When I was 17, I wandered around my Sixth Form College reading Philip Larkin and dreaming of finding a man who would seduce me whilst reading poetry and looking deep and beautiful.
In a few short years Mr Coffee would be that man, but I had not met him yet (and at the time he was busy applying eyeliner and gelling his hair into spikes, so I'm very glad I wasn't around for that). But it was okay, because I had Lloyd Cole.
Lloyd Cole, with his clever songs and his pretty hair, was with me through my 'A' levels and my degree. Lloyd's music was constantly playing through the sophisticated stereo system I owned as a student - a Sony Walkman with a pair of tiny, tinny speakers.
So when Mr Coffee told me that Lloyd Cole was playing WITHIN WALKING DISTANCE OF OUR HOUSE and that tickets had been bought I was a bit nervous. It had been a while. I've had two children; heaven knows what shape Lloyd was in. Maybe - oh god - he had tried to keep the same hair. Maybe it would be really sad, and he would play all his old songs and I would come out of the theatre feeling like a woman, well, 22 years older than I was when I saw him last time.
It was a worry.
But there was no need to worry, because you know, Lloyd Cole grew up. Really well. He had new songs that made me not really care about hearing the old ones, and when I did, he had made them lovely again in a different way. His voice was familiar, understated and beautiful, his lyrics still intelligent, but on an empty stage with his guitar he was another musician completely to the one I had seen so many years ago. (Also, to be fair, when I saw him last time he was more famous, and I had less money, so I was sat so far away from the stage I could barely make him out.) I sat utterly mesmerised the whole way through, and left not wanting to dig out my old CDs, but to - gasp - buy new ones.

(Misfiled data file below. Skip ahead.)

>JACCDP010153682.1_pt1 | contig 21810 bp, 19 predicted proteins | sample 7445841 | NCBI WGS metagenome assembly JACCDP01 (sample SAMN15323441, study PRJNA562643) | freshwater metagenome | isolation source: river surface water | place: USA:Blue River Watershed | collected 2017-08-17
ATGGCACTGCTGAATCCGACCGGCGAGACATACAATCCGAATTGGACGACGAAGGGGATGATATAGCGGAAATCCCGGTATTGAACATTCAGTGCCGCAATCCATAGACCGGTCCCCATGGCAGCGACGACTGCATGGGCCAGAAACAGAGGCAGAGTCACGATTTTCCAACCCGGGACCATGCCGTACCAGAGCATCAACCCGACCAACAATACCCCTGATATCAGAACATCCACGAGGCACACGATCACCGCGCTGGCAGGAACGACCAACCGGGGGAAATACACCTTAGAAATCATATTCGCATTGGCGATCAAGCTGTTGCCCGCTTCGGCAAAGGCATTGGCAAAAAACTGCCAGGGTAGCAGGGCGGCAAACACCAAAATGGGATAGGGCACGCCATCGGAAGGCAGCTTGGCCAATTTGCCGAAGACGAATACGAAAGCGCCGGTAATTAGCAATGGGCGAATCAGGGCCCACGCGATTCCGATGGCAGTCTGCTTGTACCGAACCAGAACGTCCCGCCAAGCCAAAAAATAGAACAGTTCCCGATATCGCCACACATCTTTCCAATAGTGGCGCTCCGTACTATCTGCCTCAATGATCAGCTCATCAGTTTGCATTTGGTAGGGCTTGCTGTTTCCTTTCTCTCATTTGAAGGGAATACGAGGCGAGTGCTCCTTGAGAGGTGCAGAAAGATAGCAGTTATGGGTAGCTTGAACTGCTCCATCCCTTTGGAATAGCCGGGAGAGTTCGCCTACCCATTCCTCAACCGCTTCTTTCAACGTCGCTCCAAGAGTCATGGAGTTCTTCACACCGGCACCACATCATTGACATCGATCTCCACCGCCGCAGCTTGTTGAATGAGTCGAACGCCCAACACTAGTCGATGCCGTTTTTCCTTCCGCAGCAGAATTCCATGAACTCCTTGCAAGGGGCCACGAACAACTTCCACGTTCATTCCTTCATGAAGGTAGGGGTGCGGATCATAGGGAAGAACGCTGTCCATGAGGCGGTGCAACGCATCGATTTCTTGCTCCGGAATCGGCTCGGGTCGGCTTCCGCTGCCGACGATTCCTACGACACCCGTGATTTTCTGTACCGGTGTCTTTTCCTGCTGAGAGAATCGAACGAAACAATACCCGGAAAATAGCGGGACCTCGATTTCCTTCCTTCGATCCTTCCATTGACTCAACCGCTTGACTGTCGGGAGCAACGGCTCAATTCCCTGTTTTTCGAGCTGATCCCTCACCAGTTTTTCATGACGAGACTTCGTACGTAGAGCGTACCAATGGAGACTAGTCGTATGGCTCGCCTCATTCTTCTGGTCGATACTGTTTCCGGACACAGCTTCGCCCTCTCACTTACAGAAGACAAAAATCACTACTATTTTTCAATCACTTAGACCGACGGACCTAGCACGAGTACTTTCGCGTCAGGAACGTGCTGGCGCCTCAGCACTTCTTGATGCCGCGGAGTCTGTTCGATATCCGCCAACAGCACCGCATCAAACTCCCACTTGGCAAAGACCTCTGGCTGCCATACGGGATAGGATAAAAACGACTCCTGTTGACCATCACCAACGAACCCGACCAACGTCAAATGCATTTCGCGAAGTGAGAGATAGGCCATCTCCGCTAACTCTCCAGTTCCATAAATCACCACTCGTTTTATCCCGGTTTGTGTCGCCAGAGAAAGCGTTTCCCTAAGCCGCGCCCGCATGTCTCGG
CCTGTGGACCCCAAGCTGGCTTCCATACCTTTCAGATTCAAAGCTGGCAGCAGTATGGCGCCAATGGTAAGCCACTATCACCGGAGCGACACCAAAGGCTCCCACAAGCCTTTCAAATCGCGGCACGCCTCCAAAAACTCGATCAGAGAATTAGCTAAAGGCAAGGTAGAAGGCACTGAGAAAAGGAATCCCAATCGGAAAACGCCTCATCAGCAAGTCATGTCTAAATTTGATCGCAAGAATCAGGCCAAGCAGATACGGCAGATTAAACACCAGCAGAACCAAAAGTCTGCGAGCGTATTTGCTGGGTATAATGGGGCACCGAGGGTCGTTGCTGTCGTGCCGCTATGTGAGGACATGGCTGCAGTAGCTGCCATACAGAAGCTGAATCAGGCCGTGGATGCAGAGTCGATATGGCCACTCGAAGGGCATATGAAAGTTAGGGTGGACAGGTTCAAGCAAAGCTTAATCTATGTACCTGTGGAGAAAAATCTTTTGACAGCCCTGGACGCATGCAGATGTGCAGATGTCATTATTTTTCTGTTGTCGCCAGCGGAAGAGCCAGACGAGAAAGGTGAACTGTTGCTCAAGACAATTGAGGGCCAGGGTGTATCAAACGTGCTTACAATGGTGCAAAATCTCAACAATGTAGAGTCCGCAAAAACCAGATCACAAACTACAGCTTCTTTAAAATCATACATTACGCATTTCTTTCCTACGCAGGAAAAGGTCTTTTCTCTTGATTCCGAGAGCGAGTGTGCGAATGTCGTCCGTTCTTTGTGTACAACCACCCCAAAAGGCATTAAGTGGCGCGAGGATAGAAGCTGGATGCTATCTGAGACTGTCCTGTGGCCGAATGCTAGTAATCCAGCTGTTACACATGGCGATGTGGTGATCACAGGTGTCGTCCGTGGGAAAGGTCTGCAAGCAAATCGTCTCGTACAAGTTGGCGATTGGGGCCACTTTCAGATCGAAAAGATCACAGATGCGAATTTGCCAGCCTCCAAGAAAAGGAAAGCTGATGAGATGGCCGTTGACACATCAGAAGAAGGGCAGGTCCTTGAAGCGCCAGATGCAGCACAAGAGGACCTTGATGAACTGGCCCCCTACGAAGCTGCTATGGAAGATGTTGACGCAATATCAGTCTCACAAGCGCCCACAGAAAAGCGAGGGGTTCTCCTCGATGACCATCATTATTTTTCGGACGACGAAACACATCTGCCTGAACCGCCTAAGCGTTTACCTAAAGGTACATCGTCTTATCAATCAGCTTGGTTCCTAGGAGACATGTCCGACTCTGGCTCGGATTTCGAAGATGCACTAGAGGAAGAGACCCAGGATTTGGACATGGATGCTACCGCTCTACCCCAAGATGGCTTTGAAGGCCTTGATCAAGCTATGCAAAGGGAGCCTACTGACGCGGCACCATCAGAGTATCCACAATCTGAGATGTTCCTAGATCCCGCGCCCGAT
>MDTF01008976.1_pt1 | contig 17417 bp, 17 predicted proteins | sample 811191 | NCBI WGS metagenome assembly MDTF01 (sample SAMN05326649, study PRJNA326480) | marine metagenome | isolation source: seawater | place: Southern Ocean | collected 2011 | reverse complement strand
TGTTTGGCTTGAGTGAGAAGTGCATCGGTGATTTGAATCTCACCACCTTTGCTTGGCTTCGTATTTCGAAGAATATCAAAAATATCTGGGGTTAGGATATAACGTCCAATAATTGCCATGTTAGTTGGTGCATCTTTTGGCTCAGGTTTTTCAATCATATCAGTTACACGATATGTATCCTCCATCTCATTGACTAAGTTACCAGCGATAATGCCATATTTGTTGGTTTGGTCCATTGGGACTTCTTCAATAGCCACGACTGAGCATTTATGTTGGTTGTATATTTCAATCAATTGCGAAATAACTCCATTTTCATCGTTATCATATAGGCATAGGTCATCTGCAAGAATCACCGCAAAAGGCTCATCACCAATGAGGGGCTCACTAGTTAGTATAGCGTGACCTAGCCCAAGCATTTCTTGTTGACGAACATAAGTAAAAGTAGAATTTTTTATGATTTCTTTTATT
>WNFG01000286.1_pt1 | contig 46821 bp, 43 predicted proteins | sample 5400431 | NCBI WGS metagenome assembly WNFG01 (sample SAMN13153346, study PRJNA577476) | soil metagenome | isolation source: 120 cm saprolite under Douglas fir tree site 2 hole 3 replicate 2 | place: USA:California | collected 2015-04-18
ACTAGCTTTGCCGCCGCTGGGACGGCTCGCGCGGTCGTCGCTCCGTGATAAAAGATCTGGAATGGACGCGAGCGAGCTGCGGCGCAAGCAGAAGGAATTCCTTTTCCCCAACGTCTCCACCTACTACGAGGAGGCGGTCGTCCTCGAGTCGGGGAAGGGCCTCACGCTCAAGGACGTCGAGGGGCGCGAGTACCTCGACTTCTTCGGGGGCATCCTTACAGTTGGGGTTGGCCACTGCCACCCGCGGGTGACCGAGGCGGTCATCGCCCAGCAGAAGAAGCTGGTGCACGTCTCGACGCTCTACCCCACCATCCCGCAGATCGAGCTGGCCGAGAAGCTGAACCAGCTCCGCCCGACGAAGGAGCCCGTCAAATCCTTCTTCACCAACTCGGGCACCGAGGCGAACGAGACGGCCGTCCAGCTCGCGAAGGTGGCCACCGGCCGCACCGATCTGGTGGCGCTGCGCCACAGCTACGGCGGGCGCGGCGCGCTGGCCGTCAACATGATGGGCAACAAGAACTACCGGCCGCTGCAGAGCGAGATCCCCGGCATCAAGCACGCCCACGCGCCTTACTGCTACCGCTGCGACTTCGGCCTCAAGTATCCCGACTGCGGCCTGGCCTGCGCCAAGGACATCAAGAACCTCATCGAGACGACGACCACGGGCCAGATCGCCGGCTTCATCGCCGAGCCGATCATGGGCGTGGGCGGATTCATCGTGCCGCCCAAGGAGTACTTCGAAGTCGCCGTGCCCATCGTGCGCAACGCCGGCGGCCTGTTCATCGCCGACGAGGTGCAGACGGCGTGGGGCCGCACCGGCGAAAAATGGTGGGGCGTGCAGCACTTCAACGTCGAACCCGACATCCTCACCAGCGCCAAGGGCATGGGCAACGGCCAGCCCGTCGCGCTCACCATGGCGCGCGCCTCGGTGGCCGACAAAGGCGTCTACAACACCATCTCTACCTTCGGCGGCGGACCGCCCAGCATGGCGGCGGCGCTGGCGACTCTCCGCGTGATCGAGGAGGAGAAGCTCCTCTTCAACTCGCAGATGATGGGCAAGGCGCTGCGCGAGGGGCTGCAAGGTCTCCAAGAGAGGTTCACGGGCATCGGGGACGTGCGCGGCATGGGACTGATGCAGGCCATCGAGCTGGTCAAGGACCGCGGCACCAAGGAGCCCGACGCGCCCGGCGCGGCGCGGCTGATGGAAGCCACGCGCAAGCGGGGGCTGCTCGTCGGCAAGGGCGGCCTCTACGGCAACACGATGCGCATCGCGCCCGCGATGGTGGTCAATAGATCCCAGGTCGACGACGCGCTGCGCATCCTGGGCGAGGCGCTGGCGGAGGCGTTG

Yes, children, you are right to look afraid. The High School Musical soundtrack is living on borrowed time.
(Mr Coffee remarked that Lloyd Cole now reminds him of Kenneth Branagh in Wallander (left). He thought he was being a bit evil, saying that. He had failed to realise quite how alluring I found Kenneth Branagh in Wallander.)
I felt a little shallow for worrying about Lloyd's waist and hairline, when he is such a good musician and lyricist and so serious and all. But then in a queue in the ladies' at the interval, I stood behind a woman who was moaning to her friend that he was wearing sensible brown shoes. "My god!" she was saying. "He could at least wear plimsolls or something! How old is he now?"
It had never occurred to me to worry about his footwear. Nor do I think I would be particularly interested to know what a man in his late 40s who wore plimsolls had to say about the world. I was very happy to find that I was not the most ridiculous woman in the theatre.
And very happy to know that in Lloyd Cole and Mr Coffee I have two very lovely men to grow old with.